Depression and Anxiety Symptoms Among Kenyan adolescents: Prevalence Rates and Associations with Socio-demographic and Psycho-social Factors During the COVID-19 Pandemic

Tom Osborn, Brenda Ochuku, Katherine Venturo-Conerly, Natalie Johnson, Thomas Rusch, John Weisz, Christine Wasanga

Publikation: Working/Discussion PaperWorking Paper/Preprint


Background: Research dedicated to youth mental health problems in low – resource countries is an urgent and critical global health priority. Prior to COVID-19, only a handful of studies had estimated the prevalence rates of youth depression and anxiety and identified the associations between these problems with socio-demographic and psychosocial variables. As COVID-19 has emerged as a stressor for youth mental health, new studies on youth mental health during and post COVID-19 may yield important research, policy, and practice implications. Here, we assessed the prevalence of depression and anxiety symptoms and their associations with psychosocial and sociodemographic variables in a large sample of school-going youths in Kenya.
Method: Measures of depression (PHQ-8) and anxiety (GAD-7), social support, perseverance, optimism, perceived control, connectedness, happiness, purpose in life, and gratitude were administered to 1,498 Kenyan adolescents (55.47% male) aged 13-to-21 years (M age = 16.33) in mid-2021 when schools re-opened after the COVID–19 school closures.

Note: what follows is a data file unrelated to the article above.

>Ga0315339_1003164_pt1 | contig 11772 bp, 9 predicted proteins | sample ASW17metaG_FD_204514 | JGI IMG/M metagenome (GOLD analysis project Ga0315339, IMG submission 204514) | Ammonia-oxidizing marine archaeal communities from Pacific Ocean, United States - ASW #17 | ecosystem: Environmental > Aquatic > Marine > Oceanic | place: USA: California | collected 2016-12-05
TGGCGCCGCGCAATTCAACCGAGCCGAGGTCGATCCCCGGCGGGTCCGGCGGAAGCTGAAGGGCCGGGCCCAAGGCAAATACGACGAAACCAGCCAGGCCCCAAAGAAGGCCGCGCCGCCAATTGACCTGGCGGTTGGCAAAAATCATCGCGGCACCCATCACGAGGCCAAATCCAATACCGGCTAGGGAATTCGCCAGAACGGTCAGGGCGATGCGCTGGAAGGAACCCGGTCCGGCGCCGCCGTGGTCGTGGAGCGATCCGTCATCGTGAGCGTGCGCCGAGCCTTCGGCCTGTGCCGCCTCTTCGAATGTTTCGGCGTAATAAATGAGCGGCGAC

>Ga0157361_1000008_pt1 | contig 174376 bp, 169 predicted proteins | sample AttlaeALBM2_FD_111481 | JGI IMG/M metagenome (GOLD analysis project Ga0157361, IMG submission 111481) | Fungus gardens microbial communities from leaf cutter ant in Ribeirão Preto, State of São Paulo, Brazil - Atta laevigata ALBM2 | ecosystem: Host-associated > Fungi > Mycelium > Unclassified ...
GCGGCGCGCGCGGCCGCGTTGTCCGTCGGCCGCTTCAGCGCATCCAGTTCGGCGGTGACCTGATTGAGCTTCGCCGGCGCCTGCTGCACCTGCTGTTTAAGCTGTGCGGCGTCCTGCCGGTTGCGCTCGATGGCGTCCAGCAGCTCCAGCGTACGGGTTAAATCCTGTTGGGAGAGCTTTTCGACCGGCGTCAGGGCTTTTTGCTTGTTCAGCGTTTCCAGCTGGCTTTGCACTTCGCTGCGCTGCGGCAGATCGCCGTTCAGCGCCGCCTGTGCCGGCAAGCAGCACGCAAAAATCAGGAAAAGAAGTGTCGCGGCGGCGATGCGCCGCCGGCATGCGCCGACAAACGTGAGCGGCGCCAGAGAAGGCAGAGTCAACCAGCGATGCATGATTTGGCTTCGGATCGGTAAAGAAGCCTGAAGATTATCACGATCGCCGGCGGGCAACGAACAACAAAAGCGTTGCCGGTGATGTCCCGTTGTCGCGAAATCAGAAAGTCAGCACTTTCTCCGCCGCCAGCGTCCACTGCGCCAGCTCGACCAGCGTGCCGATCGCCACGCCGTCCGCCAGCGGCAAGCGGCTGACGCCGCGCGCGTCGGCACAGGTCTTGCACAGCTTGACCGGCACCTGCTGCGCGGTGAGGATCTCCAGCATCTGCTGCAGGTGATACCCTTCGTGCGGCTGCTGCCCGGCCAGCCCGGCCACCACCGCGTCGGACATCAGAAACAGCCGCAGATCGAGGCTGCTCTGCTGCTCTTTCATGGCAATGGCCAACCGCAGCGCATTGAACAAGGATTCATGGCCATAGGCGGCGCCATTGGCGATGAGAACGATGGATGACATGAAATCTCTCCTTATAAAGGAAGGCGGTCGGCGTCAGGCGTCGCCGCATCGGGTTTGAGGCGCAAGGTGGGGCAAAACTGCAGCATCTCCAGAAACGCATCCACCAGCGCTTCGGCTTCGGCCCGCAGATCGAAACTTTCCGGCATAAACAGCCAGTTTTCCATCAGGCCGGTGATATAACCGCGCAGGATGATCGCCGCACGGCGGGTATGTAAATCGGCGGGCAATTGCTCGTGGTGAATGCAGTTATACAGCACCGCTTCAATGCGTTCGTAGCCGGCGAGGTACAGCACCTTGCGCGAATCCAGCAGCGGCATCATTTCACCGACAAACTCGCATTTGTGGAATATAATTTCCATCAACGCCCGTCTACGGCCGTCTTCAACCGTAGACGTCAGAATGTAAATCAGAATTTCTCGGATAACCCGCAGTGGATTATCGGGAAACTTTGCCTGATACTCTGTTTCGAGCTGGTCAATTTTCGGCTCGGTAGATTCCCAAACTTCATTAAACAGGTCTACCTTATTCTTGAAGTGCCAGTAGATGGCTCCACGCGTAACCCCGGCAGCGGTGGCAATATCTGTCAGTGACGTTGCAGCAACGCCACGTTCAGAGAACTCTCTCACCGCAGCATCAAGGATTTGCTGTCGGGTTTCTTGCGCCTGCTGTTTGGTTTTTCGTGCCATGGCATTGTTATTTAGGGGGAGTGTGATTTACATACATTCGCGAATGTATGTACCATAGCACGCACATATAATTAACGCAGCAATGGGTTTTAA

Results: Some 42.46% and 37.56% youths met the clinical cut-off for elevated depression and anxiety symptoms, respectively. Adolescents whose academic performance was not satisfactory endorsed higher depressive and anxiety symptoms. Female adolescents and those who lived with a single parent endorsed higher depressive and anxiety symptoms, respectively. Subjective
wellbeing and perceived control were negatively associated with depressive symptoms.
Conclusion: The prevalence of depression and anxiety symptoms among Kenyan adolescents has remained steady when compared to pre-pandemic studies. However, symptoms were high when compared to those of adolescents in other countries during COVID-19. This study also identified potential important risk and protective factors.
HerausgeberPsyArXiv Preprints
PublikationsstatusVeröffentlicht - 2022